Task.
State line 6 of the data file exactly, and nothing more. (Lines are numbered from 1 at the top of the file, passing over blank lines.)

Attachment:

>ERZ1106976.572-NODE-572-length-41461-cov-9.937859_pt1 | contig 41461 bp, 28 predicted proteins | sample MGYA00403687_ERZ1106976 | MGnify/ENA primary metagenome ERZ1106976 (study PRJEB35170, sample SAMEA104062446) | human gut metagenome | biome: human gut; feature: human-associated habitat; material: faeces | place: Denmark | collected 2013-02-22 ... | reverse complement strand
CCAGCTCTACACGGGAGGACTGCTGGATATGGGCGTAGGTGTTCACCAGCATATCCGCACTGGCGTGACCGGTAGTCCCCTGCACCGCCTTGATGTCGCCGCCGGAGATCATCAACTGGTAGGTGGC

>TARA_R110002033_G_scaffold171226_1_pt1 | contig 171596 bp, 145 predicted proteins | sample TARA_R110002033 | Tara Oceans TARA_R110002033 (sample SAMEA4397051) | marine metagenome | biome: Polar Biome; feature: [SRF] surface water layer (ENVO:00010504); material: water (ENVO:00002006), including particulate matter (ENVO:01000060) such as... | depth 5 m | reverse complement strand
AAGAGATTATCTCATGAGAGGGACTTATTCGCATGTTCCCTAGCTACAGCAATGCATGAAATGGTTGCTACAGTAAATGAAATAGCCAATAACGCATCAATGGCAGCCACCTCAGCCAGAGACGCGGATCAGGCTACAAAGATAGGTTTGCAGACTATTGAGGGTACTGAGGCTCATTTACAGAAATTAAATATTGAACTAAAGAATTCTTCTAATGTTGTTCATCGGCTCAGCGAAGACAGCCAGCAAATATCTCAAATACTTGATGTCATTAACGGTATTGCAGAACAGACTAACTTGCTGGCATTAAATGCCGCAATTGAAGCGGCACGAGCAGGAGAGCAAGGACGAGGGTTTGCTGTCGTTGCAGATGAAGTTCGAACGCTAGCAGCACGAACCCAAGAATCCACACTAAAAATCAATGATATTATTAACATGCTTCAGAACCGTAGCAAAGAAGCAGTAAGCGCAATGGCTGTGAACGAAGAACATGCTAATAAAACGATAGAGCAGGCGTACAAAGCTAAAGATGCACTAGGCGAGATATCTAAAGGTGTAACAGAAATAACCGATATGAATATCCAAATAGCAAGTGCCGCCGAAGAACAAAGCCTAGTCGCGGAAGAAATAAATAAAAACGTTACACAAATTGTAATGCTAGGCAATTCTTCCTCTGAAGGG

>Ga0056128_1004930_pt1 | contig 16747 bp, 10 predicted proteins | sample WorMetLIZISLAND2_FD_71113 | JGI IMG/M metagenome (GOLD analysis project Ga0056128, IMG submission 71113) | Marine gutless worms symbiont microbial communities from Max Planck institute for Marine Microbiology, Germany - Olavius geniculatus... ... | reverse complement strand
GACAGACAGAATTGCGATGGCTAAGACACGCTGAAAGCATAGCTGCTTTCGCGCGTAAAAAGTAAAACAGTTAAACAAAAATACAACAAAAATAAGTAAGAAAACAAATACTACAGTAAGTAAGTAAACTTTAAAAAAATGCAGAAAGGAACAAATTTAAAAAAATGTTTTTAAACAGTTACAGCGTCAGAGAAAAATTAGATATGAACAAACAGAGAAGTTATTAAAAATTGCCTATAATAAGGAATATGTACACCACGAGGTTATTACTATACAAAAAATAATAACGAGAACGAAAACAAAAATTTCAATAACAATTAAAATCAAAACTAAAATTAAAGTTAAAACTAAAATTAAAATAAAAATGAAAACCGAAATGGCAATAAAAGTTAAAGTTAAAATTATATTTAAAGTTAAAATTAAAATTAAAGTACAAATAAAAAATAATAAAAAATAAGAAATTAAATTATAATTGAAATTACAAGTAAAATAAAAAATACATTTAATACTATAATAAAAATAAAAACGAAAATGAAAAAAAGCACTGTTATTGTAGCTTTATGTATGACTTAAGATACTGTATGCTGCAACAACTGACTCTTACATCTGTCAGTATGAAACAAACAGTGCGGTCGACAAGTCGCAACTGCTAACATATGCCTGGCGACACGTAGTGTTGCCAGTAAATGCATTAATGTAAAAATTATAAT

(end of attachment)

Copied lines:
GACAGACAGAATTGCGATGGCTAAGACACGCTGAAAGCATAGCTGCTTTCGCGCGTAAAAAGTAAAACAGTTAAACAAAAATACAACAAAAATAAGTAAGAAAACAAATACTACAGTAAGTAAGTAAACTTTAAAAAAATGCAGAAAGGAACAAATTTAAAAAAATGTTTTTAAACAGTTACAGCGTCAGAGAAAAATTAGATATGAACAAACAGAGAAGTTATTAAAAATTGCCTATAATAAGGAATATGTACACCACGAGGTTATTACTATACAAAAAATAATAACGAGAACGAAAACAAAAATTTCAATAACAATTAAAATCAAAACTAAAATTAAAGTTAAAACTAAAATTAAAATAAAAATGAAAACCGAAATGGCAATAAAAGTTAAAGTTAAAATTATATTTAAAGTTAAAATTAAAATTAAAGTACAAATAAAAAATAATAAAAAATAAGAAATTAAATTATAATTGAAATTACAAGTAAAATAAAAAATACATTTAATACTATAATAAAAATAAAAACGAAAATGAAAAAAAGCACTGTTATTGTAGCTTTATGTATGACTTAAGATACTGTATGCTGCAACAACTGACTCTTACATCTGTCAGTATGAAACAAACAGTGCGGTCGACAAGTCGCAACTGCTAACATATGCCTGGCGACACGTAGTGTTGCCAGTAAATGCATTAATGTAAAAATTATAAT